Innovations in Implementation of Trauma-Informed Care Practices in Youth Residential Treatment: A Curriculum for Organizational Change

By Hummer, Victoria Latham; Dollard, Norín et al. | Child Welfare, March 1, 2010 | Go to article overview

Innovations in Implementation of Trauma-Informed Care Practices in Youth Residential Treatment: A Curriculum for Organizational Change


Hummer, Victoria Latham, Dollard, Norín, Robst, John, Armstrong, Mary I., Child Welfare


Children in the child welfare system frequently experience trauma within the caregiving relationship. These traumatic experiences may be compounded by system trauma and place these children at high risk of emotional disorders and placement in out-of-home (OOH) mental health treatment programs. This article reviews the literature on trauma and children in the child welfare system and discusses a study of trauma-informed practices in OOH treatment programs and the curriculum Creating Trauma-Informed Care Environments, which resulted from study findings.

Childhood traumatic stress refers to both physical and emotional responses of children to life-threatening events that cause or threaten injury, such as child sexual abuse, physical abuse, or family violence (Child Welfare Collaborative Group, National Child Traumatic Stress Network [NCTSN], and California Social Work Education Center, 2008). The types of trauma prevalent among children and families in child welfare include abuse and neglect, exposure to violence, and exposure to parental substance abuse. Child maltreatment also co-occurs with risk factors within disadvantaged environments, such as neighborhood violence and inadequate community resources (Edleson, 1999; Rudo, Powell, èc Dunlap, 1998).

As children move through the child welfare and juvenile court systems, they often encounter additional stressful, frightening, and emotionally overwhelming experiences through "system-generated trauma" (Ryan, Bashant, èc Brooks, 2006), such as multiple placements and frequent changes in schools and peer groups (Ko, Ford, Kassam- Adams, Berkowitz, Wilson, Wong, Brymer, èc Layne, 2008). Because of the increased risk for emotional and behavioral challenges experienced by children in child welfare (Landsverk, Burns, Stambaugh, èc Rolls Reutz, 2009), these placement changes often include out-of-home (OOH) mental health treatment programs, including residential treatment programs. Consequently, there are high rates of trauma exposure in the histories of youth in OOH settings (LeBeI èc Stromberg, 2004).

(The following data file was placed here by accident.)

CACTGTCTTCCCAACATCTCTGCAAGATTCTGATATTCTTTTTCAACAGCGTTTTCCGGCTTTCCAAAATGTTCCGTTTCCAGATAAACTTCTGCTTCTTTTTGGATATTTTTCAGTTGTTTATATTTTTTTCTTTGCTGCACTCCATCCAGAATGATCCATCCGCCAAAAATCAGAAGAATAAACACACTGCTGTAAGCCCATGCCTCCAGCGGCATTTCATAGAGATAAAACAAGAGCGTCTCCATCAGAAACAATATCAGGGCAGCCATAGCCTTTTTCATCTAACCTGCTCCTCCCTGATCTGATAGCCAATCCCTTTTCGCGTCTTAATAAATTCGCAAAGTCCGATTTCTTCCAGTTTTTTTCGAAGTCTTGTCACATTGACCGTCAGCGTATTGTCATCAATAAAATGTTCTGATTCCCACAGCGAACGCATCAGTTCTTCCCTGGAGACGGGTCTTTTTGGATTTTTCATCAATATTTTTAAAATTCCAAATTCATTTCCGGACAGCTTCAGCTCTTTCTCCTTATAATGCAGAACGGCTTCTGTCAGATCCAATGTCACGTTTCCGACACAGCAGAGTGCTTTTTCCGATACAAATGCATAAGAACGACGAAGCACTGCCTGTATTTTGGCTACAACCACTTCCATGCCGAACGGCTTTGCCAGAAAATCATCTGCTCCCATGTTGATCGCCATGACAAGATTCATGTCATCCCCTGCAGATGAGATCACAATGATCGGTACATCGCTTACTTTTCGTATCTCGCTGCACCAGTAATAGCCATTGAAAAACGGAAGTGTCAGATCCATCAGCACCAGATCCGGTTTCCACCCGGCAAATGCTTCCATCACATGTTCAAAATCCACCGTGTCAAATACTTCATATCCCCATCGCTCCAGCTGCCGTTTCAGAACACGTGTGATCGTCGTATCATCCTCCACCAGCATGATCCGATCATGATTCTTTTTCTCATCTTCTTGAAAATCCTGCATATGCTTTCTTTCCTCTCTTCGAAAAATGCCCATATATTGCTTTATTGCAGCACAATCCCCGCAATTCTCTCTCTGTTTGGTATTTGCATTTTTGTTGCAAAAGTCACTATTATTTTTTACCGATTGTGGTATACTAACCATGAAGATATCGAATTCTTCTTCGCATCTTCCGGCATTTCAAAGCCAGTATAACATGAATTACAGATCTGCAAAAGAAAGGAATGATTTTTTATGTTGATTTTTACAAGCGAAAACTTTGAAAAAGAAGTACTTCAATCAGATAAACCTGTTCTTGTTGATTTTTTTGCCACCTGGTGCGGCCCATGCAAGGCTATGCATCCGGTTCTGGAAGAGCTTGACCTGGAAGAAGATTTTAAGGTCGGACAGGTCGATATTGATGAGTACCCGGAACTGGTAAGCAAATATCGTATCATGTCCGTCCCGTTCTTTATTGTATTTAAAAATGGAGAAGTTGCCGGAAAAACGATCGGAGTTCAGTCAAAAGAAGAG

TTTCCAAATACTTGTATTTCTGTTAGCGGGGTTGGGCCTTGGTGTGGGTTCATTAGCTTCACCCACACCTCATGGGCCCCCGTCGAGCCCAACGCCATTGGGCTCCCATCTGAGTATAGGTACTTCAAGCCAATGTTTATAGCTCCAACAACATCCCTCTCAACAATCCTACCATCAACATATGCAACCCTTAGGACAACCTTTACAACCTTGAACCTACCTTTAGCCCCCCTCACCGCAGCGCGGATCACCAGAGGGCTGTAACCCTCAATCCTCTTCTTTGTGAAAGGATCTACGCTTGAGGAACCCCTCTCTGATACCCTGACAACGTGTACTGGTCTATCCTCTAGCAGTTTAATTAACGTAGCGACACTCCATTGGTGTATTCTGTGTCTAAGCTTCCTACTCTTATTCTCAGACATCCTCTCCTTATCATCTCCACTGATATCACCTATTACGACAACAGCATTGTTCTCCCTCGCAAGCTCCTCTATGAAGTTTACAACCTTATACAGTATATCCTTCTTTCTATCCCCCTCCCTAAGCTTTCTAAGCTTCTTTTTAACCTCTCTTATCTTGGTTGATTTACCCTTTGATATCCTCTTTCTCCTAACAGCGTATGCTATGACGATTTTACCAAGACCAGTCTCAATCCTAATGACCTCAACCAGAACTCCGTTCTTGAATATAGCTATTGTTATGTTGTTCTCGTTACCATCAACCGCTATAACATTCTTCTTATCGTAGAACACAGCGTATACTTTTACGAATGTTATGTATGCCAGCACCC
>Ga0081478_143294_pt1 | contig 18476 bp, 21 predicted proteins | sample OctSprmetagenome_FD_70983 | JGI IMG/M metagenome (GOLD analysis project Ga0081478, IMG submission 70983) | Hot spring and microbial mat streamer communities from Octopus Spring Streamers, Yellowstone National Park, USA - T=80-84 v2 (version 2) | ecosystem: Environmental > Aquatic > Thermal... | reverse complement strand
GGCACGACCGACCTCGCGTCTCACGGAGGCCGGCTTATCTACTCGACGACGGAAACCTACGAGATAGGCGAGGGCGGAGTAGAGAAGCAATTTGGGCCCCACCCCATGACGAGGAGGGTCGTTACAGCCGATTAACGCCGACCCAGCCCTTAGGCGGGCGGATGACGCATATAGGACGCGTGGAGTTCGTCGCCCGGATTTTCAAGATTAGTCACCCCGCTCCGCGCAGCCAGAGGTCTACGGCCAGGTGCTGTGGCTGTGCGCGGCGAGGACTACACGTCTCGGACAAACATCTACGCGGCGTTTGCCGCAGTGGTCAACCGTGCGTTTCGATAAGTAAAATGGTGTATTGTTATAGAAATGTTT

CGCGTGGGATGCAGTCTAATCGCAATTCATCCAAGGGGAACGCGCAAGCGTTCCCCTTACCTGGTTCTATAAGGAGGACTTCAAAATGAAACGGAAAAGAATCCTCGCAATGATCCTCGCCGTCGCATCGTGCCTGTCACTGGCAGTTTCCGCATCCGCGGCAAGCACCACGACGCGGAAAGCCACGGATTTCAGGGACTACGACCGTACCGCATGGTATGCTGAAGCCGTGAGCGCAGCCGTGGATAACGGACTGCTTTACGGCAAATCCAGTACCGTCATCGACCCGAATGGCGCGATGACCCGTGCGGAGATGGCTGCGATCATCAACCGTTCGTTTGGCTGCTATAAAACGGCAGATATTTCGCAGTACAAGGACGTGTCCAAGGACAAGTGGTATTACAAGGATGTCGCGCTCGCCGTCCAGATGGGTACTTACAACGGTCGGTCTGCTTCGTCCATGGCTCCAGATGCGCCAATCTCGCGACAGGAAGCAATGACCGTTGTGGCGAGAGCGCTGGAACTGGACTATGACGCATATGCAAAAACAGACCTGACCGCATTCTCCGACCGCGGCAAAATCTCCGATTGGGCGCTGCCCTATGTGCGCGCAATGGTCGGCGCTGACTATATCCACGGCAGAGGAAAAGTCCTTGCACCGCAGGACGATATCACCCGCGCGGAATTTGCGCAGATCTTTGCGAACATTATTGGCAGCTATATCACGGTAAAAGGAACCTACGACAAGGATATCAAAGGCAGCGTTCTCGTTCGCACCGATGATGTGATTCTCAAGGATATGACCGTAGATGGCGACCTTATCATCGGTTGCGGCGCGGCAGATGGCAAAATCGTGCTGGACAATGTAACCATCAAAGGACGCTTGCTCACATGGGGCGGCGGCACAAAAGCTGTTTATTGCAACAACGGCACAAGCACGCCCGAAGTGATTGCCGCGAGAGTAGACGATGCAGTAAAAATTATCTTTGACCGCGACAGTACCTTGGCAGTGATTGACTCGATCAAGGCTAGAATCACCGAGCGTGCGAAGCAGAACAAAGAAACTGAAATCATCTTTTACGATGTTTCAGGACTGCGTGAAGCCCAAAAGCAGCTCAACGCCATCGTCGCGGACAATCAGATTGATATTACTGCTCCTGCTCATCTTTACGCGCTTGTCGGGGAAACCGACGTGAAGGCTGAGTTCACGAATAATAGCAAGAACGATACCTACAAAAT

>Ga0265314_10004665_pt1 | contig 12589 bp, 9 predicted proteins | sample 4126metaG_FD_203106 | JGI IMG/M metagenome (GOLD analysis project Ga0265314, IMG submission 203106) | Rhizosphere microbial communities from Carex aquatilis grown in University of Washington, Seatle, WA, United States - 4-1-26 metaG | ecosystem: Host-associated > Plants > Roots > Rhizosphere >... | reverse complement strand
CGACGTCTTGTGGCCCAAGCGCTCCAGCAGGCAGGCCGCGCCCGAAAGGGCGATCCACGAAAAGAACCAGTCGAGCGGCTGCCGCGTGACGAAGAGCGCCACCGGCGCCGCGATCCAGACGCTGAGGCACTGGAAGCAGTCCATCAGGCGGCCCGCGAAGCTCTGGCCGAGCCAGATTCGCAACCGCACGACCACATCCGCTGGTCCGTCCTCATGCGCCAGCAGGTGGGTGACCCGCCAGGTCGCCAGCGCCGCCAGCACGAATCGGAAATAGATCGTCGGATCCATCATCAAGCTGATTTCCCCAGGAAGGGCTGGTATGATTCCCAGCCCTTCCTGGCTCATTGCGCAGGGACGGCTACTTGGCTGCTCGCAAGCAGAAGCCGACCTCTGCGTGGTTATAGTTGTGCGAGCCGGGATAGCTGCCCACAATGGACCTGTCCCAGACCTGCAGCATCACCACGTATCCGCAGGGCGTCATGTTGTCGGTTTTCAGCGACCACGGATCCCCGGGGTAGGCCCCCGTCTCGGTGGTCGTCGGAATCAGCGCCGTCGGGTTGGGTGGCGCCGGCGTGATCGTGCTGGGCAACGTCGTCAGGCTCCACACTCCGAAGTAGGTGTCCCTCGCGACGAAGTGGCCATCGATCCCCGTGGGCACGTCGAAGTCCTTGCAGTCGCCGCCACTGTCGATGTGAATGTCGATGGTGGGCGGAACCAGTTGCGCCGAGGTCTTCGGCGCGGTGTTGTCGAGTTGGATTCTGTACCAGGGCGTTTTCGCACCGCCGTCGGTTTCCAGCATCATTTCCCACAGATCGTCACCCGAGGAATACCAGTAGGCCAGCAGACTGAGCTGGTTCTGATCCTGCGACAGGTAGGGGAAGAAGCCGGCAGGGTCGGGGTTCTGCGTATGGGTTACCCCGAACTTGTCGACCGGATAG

The high rate of dependent children and youth in OOH mental health treatment programs, combined with the recognition of the need for trauma-related training and resources from Florida's service provider community, provided the impetus for evaluating the degree to which trauma-informed care was being implemented in Florida's OOH mental health treatment programs. The findings from the eight nominated residential mental health settings in Florida who participated in the assessment were used to develop a comprehensive curriculum that highlights successful implementation and sustainability of cultural change within organizations that are adapting trauma-informed and trauma-specific care. This curriculum merges the current research on models of trauma- informed care with theories of organizational change and development (Hodges, Hernandez, Nesman &. Lipien, 2002) and implementation research (Fixsen, Naoom, Blasé, Friedman, 6c Wallace, 2005).

Background

There is a growing recognition that chronic and complex trauma is at the core of many behavioral and psychological disorders of children and adolescents (Cook, Blaustein, Spinnazzola, Van der Kolk, &. the Complex Trauma Task Force, 2003), and that research-proven practice is essential for effective treatment of this population. Complex trauma refers to problems from exposure to multiple traumatic events and the resulting short- and long-term effects of such exposure. This generally occurs within the caregiving system, which suggests that interventions that occur within the context of relationships are the desired avenue for healing (Perry, Pollard, Blakley, Baker, &. Vigilante, 1995). Exposure to early, repeated, and multiple episodes of abuse increases the risk for complex trauma, affecting the self-regulatory, behavioral, and emotional systems of traumatized children (Cook et al., 2007). Therefore, the need for intervention within the caregiving relationship also extends to relationships between direct- care staff and children in mental health treatment programs. …

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